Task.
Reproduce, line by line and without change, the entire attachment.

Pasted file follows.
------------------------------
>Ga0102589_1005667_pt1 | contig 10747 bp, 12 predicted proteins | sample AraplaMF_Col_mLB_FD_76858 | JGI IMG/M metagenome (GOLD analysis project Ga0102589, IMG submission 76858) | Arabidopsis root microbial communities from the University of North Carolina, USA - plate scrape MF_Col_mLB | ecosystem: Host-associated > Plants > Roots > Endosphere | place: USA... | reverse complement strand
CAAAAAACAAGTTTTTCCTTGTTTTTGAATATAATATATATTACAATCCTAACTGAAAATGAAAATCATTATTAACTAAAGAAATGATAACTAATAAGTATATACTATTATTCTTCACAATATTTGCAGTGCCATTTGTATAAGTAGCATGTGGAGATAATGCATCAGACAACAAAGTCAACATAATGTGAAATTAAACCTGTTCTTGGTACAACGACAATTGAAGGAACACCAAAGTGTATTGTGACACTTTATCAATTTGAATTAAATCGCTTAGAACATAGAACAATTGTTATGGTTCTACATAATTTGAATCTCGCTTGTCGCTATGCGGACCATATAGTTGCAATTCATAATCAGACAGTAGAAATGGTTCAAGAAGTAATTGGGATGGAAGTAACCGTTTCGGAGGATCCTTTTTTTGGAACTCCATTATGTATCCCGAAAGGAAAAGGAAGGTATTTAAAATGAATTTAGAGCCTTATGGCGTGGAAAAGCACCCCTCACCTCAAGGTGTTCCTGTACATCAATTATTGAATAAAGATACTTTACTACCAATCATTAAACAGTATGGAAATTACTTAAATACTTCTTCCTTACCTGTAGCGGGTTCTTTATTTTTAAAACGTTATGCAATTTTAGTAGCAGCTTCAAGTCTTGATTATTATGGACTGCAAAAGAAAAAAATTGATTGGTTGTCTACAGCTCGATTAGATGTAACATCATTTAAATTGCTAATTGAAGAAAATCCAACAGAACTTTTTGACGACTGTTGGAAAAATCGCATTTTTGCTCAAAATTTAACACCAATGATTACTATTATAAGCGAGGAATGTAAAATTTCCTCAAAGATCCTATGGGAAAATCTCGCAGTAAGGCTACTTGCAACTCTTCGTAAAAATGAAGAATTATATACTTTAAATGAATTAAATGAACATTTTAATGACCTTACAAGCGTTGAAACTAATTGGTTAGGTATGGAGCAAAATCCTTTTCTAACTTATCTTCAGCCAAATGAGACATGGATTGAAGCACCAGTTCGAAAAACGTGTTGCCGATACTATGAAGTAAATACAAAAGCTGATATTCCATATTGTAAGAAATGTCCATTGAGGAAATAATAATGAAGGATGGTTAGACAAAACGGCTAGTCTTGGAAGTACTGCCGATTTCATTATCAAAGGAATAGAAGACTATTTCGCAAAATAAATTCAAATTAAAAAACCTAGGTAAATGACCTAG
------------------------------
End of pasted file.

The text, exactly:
>Ga0102589_1005667_pt1 | contig 10747 bp, 12 predicted proteins | sample AraplaMF_Col_mLB_FD_76858 | JGI IMG/M metagenome (GOLD analysis project Ga0102589, IMG submission 76858) | Arabidopsis root microbial communities from the University of North Carolina, USA - plate scrape MF_Col_mLB | ecosystem: Host-associated > Plants > Roots > Endosphere | place: USA... | reverse complement strand
CAAAAAACAAGTTTTTCCTTGTTTTTGAATATAATATATATTACAATCCTAACTGAAAATGAAAATCATTATTAACTAAAGAAATGATAACTAATAAGTATATACTATTATTCTTCACAATATTTGCAGTGCCATTTGTATAAGTAGCATGTGGAGATAATGCATCAGACAACAAAGTCAACATAATGTGAAATTAAACCTGTTCTTGGTACAACGACAATTGAAGGAACACCAAAGTGTATTGTGACACTTTATCAATTTGAATTAAATCGCTTAGAACATAGAACAATTGTTATGGTTCTACATAATTTGAATCTCGCTTGTCGCTATGCGGACCATATAGTTGCAATTCATAATCAGACAGTAGAAATGGTTCAAGAAGTAATTGGGATGGAAGTAACCGTTTCGGAGGATCCTTTTTTTGGAACTCCATTATGTATCCCGAAAGGAAAAGGAAGGTATTTAAAATGAATTTAGAGCCTTATGGCGTGGAAAAGCACCCCTCACCTCAAGGTGTTCCTGTACATCAATTATTGAATAAAGATACTTTACTACCAATCATTAAACAGTATGGAAATTACTTAAATACTTCTTCCTTACCTGTAGCGGGTTCTTTATTTTTAAAACGTTATGCAATTTTAGTAGCAGCTTCAAGTCTTGATTATTATGGACTGCAAAAGAAAAAAATTGATTGGTTGTCTACAGCTCGATTAGATGTAACATCATTTAAATTGCTAATTGAAGAAAATCCAACAGAACTTTTTGACGACTGTTGGAAAAATCGCATTTTTGCTCAAAATTTAACACCAATGATTACTATTATAAGCGAGGAATGTAAAATTTCCTCAAAGATCCTATGGGAAAATCTCGCAGTAAGGCTACTTGCAACTCTTCGTAAAAATGAAGAATTATATACTTTAAATGAATTAAATGAACATTTTAATGACCTTACAAGCGTTGAAACTAATTGGTTAGGTATGGAGCAAAATCCTTTTCTAACTTATCTTCAGCCAAATGAGACATGGATTGAAGCACCAGTTCGAAAAACGTGTTGCCGATACTATGAAGTAAATACAAAAGCTGATATTCCATATTGTAAGAAATGTCCATTGAGGAAATAATAATGAAGGATGGTTAGACAAAACGGCTAGTCTTGGAAGTACTGCCGATTTCATTATCAAAGGAATAGAAGACTATTTCGCAAAATAAATTCAAATTAAAAAACCTAGGTAAATGACCTAG